Open Innovation Practices Applied to Efficient Replenishment

Open Innovation Practices Applied to Efficient Replenishment

Carmen De Pablos Heredero (Rey Juan Carlos University, Spain), Jose Luis Montes Botella (Rey Juan Carlos University, Spain) and Ignacio Soret Los Santos (ESIC Marketing and Business School, Spain)
DOI: 10.4018/978-1-4666-8368-6.ch006
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Abstract

To collaborate with customers by making use of innovative strategies is today required. For this it is necessary to adapt the business innovation system to the characteristics of the market demands taking into account the technological and social change. The aim of this book chapter consists of proposing a model that allows the measurement of knowledge and the generation of organizational improvement in the initiatives of customers' co-creation in innovative processes. The model explains how the relational capital in a firm increases as strategic generic actions are promoted in the supplier, in the product, in the customer, in the distribution channel and other general business variables. The model has already been applied to efficient replenishment practices in the Spanish market.
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1. Introduction

In the information society, collaborative efforts with customers to innovate are essential (Benker, 2006; Levine & Choi, 2010). Business innovation must be based on distributed models and above all collaborative ones (Von Hippel, 2005).

Open innovation is presented as a new paradigm that put emphasis in opening up organizational boundaries to combine internal and external knowledge to develop and commercialize innovations of value in the market (Chesbrough, 2003). As it is textually cited open innovation is about “the use of purposive inflows and outflows of knowledge to accelerate internal innovation, and expand the markets for external use of innovation, respectively” (Chesbrough, 2006: 1). Hagedoorrn (2002) stresses that a particular and each time more interesting area within open innovation, combining information inflows and outflows, is the collaborative actions on innovation developed by multiple organizations (Hagedoorn, 2002; Vanhaverbeke, 2006). Verspagen and Duysters, 2004 and West et al., 2006 admit that an important increase in the value of such collaborative innovation, in terms of economic welfare and for firms’ competitive advantage has taken place in the last years. Arora et al., 2001 and Granstrand, 2000 admit too that patenting, licensing and markets for technology are considered each time more as a means to profit from innovation.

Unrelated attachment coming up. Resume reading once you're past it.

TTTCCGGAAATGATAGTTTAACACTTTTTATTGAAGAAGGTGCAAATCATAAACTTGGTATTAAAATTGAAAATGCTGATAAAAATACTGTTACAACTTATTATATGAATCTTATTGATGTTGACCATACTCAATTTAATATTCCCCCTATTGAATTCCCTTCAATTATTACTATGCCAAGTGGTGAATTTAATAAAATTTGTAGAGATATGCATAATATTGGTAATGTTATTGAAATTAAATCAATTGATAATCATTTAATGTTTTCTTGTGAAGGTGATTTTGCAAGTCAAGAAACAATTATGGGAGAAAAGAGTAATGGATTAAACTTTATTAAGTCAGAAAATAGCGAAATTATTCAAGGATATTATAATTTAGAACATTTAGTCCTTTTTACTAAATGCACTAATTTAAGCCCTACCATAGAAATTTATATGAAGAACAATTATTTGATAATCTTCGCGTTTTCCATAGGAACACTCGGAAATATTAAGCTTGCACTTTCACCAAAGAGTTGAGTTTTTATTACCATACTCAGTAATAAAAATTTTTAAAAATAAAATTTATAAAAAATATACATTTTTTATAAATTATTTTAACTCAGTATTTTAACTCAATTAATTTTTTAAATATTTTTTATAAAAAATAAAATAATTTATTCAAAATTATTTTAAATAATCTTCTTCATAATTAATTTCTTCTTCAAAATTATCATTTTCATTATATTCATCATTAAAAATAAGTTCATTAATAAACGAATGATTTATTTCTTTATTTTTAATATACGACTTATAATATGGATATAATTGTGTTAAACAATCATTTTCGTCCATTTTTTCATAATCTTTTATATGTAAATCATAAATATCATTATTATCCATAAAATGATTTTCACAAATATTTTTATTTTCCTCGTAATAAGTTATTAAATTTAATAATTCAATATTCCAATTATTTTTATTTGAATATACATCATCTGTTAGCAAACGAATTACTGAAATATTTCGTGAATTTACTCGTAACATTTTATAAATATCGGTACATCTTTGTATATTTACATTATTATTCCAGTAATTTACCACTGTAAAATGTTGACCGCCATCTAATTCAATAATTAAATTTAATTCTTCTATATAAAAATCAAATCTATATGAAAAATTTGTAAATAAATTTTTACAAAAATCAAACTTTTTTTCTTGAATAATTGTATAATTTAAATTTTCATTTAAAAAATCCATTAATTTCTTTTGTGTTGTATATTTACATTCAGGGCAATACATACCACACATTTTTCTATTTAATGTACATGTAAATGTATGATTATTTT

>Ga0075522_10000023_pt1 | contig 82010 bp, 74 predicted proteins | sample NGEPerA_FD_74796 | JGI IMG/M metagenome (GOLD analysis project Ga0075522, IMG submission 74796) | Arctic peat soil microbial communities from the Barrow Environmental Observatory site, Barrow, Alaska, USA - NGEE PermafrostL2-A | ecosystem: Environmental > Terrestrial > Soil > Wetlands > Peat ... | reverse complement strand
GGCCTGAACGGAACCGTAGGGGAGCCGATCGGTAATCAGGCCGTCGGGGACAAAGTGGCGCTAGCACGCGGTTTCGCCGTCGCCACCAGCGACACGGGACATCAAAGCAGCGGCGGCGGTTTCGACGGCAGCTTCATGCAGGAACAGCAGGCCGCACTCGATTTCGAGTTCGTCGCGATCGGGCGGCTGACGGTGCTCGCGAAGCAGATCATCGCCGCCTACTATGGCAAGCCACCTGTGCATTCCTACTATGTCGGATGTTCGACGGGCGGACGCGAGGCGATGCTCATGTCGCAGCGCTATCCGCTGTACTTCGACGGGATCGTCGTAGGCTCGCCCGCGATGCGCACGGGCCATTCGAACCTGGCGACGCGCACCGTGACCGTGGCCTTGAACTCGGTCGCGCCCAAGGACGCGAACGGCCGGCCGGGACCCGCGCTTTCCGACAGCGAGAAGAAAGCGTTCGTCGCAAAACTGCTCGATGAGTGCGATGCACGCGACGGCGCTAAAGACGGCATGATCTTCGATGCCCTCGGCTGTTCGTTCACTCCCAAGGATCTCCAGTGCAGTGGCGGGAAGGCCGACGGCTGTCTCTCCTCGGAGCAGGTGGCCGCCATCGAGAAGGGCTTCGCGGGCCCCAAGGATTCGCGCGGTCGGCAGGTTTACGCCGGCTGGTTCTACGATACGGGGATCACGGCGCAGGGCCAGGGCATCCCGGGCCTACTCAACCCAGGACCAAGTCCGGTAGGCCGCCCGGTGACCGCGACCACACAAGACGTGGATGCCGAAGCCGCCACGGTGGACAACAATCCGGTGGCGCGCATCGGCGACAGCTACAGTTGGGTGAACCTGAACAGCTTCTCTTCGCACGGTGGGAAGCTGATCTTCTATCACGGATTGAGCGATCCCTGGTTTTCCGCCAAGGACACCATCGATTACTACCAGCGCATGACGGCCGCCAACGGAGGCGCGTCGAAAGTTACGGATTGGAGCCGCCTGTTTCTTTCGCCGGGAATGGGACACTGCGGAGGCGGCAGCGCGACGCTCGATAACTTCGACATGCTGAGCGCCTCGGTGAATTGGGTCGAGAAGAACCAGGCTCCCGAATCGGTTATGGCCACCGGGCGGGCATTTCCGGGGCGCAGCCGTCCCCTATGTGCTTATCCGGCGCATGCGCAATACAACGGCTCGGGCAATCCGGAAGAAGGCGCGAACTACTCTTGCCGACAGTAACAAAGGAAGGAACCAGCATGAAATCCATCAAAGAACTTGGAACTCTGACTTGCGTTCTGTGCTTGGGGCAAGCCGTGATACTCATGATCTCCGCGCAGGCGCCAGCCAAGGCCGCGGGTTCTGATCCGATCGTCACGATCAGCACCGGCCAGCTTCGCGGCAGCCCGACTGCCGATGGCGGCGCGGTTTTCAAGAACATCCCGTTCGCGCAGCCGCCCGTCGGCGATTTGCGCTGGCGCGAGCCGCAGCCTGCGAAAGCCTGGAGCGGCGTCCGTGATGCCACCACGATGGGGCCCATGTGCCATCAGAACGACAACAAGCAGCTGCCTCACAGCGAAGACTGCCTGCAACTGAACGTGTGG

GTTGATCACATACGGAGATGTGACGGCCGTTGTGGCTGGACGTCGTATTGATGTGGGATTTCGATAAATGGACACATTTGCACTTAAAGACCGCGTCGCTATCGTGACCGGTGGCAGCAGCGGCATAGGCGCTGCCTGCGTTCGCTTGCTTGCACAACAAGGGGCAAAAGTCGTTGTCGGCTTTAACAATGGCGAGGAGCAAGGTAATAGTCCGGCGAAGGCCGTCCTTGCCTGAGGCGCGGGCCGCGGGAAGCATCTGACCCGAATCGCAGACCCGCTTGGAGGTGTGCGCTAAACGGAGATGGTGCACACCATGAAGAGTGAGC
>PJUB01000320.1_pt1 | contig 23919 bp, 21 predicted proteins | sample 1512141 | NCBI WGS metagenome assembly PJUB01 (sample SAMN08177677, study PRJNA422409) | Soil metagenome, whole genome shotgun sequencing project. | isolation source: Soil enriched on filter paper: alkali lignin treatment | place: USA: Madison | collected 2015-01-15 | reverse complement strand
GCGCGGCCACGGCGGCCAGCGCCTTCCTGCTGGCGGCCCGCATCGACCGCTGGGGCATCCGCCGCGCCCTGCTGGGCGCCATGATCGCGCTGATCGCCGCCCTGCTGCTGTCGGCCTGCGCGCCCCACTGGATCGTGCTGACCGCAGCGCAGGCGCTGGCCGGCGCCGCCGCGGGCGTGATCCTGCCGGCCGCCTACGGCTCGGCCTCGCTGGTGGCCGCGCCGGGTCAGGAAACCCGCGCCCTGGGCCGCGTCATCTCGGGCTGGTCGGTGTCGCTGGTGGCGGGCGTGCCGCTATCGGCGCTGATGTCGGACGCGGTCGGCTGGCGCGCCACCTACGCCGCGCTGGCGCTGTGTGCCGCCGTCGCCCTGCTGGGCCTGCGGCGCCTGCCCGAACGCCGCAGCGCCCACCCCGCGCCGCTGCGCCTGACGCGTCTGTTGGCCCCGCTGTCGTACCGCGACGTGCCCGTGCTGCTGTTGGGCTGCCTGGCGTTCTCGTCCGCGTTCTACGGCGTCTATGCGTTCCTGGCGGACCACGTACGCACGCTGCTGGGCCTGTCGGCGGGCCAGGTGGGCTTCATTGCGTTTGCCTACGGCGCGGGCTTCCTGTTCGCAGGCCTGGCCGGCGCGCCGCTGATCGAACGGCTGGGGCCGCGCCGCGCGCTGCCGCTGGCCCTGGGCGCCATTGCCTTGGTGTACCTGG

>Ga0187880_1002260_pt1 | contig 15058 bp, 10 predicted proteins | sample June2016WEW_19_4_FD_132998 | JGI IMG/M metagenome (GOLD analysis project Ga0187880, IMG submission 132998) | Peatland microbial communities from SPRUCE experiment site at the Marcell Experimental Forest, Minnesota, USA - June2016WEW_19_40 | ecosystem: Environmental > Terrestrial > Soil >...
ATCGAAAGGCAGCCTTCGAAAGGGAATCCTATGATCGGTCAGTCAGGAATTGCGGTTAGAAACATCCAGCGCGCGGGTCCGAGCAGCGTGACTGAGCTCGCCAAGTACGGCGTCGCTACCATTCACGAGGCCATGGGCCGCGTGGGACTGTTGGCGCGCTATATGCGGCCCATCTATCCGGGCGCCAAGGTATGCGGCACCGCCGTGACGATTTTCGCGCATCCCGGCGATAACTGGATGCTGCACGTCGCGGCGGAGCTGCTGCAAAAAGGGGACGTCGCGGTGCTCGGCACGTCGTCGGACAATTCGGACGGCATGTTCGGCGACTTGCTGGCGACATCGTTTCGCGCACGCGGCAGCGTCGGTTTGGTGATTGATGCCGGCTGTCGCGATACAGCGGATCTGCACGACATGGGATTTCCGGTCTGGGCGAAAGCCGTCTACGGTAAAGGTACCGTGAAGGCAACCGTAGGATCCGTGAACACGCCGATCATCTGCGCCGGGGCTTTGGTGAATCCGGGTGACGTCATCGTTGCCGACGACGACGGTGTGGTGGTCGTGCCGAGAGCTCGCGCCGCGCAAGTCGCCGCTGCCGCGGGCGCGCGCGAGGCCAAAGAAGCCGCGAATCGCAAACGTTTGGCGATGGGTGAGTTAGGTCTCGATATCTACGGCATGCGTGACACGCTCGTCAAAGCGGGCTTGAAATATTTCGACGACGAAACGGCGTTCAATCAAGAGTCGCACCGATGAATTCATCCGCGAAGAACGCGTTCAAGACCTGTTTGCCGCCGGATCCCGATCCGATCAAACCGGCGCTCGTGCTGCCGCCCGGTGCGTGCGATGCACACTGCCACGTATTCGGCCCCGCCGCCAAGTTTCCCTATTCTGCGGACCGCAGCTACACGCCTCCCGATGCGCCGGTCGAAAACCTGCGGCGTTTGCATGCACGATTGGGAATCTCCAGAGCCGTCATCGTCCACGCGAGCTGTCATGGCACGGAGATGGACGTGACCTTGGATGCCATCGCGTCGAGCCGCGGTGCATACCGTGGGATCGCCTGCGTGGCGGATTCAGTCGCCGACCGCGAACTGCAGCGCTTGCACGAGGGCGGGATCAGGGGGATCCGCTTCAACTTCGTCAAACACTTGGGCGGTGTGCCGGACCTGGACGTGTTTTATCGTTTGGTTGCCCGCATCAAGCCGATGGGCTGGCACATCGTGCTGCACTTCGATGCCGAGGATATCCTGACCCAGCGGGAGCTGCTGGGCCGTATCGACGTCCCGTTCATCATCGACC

Enkel et al., 2009 and McEvily et al., 2004 describe how the tension between knowledge and protection in open innovation in general is not fully understood. Firms need to share valuable knowledge with key collaborators (Grindley & Teece, 1997; Gulati & Singh, 1998; Murray & O'Mahony, 2007; Simcoe, 2006).

Users are not just passive agents. They must have a much more active role (Von Hippel, 1998). In an open innovation process, the goal is to find ideas that can be successful wherever they are. From this perspective, customers are the focus of innovation processes where different agents interact (Von Hippel, 1986). They decide what the uses of new products and services will be (Gambardella, 2010).

One of the great challenges of this concept of innovation is identifying access and to incorporate the needed knowledge to develop a successful product or service. It is not a trivial task and requires, apart from being well informed, know how to use knowledge management tools.

The potential importance of knowledge management for competitive advantage has been widely discussed since the nineties (Nonaka & Takeuchi, 1995). However, little attention has been paid to the effects of knowledge management as firm’s objective (Lev, 2001). According to Rodriguez (2003) and Adner and Zemsky (2006), organizations need to apply management techniques to manage the knowledge and some firms are using practices to be more effective in these actions. Concretely in the efficient consumer response initiatives that firms develop we have found these innovative practices.

The Efficient Consumer Response (ECR) initiative was born in the United States after the Annual Conference of the Food Marketing Institute and before the Wal Mart action, to improve the supply chain’s productivity. Many consultants started to develop, between 1992 and 1993, the ECR concept inspired by the Toyota production system and, more concretely, by the “just in time” process. Afterwards, in 1996, the 1st Conference ECR-Europe was held. Same year, 10 organisations started the ECR-Spain project. In the year 2002 in Spain, more than 26.000 collaboration agreements on ECR practices were signed, according to the Accenture Report (2002) data, in the supply and demand areas.

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